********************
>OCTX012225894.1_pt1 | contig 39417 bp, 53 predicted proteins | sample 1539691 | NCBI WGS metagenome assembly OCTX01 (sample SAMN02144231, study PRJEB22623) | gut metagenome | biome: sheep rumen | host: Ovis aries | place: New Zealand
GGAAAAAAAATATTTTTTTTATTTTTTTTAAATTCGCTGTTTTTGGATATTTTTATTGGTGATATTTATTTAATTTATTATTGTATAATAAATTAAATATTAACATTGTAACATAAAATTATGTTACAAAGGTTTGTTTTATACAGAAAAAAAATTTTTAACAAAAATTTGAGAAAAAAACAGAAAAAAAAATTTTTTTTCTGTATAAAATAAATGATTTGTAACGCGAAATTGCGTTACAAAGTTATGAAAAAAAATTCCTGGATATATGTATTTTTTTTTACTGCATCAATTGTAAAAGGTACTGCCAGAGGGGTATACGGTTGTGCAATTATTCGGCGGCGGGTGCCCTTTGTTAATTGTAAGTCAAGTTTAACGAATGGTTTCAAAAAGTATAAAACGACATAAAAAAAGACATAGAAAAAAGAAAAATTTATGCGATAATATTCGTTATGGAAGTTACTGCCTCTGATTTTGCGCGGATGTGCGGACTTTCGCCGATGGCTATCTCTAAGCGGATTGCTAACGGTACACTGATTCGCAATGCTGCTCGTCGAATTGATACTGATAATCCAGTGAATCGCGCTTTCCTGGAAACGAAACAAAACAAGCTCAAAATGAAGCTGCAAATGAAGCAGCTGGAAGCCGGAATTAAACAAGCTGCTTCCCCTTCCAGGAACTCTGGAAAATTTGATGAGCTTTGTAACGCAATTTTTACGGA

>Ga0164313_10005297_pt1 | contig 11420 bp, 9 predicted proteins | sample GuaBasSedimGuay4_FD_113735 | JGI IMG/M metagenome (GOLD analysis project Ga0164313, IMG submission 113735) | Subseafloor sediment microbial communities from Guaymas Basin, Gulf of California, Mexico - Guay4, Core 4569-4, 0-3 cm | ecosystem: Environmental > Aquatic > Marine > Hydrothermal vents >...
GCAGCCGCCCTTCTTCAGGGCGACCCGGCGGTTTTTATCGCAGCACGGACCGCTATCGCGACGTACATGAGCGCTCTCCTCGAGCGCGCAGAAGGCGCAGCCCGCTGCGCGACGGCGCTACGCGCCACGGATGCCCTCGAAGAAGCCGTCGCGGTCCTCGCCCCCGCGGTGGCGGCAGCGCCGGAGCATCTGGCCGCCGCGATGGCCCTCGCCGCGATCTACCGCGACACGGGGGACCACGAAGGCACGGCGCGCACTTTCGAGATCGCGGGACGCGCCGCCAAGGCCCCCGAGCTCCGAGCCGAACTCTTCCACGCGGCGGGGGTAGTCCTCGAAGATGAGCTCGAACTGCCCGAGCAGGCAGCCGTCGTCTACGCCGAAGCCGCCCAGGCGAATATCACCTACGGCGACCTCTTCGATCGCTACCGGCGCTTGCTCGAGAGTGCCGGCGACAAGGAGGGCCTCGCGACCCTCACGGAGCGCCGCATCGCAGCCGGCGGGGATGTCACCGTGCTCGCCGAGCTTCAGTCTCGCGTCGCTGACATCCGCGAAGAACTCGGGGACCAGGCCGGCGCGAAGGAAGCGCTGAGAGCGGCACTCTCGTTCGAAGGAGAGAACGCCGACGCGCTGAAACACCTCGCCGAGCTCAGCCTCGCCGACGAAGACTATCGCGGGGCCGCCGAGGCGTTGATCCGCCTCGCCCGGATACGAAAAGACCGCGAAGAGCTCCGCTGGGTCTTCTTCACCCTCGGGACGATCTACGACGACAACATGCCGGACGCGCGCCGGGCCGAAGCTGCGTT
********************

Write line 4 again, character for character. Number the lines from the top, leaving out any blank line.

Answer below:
GCAGCCGCCCTTCTTCAGGGCGACCCGGCGGTTTTTATCGCAGCACGGACCGCTATCGCGACGTACATGAGCGCTCTCCTCGAGCGCGCAGAAGGCGCAGCCCGCTGCGCGACGGCGCTACGCGCCACGGATGCCCTCGAAGAAGCCGTCGCGGTCCTCGCCCCCGCGGTGGCGGCAGCGCCGGAGCATCTGGCCGCCGCGATGGCCCTCGCCGCGATCTACCGCGACACGGGGGACCACGAAGGCACGGCGCGCACTTTCGAGATCGCGGGACGCGCCGCCAAGGCCCCCGAGCTCCGAGCCGAACTCTTCCACGCGGCGGGGGTAGTCCTCGAAGATGAGCTCGAACTGCCCGAGCAGGCAGCCGTCGTCTACGCCGAAGCCGCCCAGGCGAATATCACCTACGGCGACCTCTTCGATCGCTACCGGCGCTTGCTCGAGAGTGCCGGCGACAAGGAGGGCCTCGCGACCCTCACGGAGCGCCGCATCGCAGCCGGCGGGGATGTCACCGTGCTCGCCGAGCTTCAGTCTCGCGTCGCTGACATCCGCGAAGAACTCGGGGACCAGGCCGGCGCGAAGGAAGCGCTGAGAGCGGCACTCTCGTTCGAAGGAGAGAACGCCGACGCGCTGAAACACCTCGCCGAGCTCAGCCTCGCCGACGAAGACTATCGCGGGGCCGCCGAGGCGTTGATCCGCCTCGCCCGGATACGAAAAGACCGCGAAGAGCTCCGCTGGGTCTTCTTCACCCTCGGGACGATCTACGACGACAACATGCCGGACGCGCGCCGGGCCGAAGCTGCGTT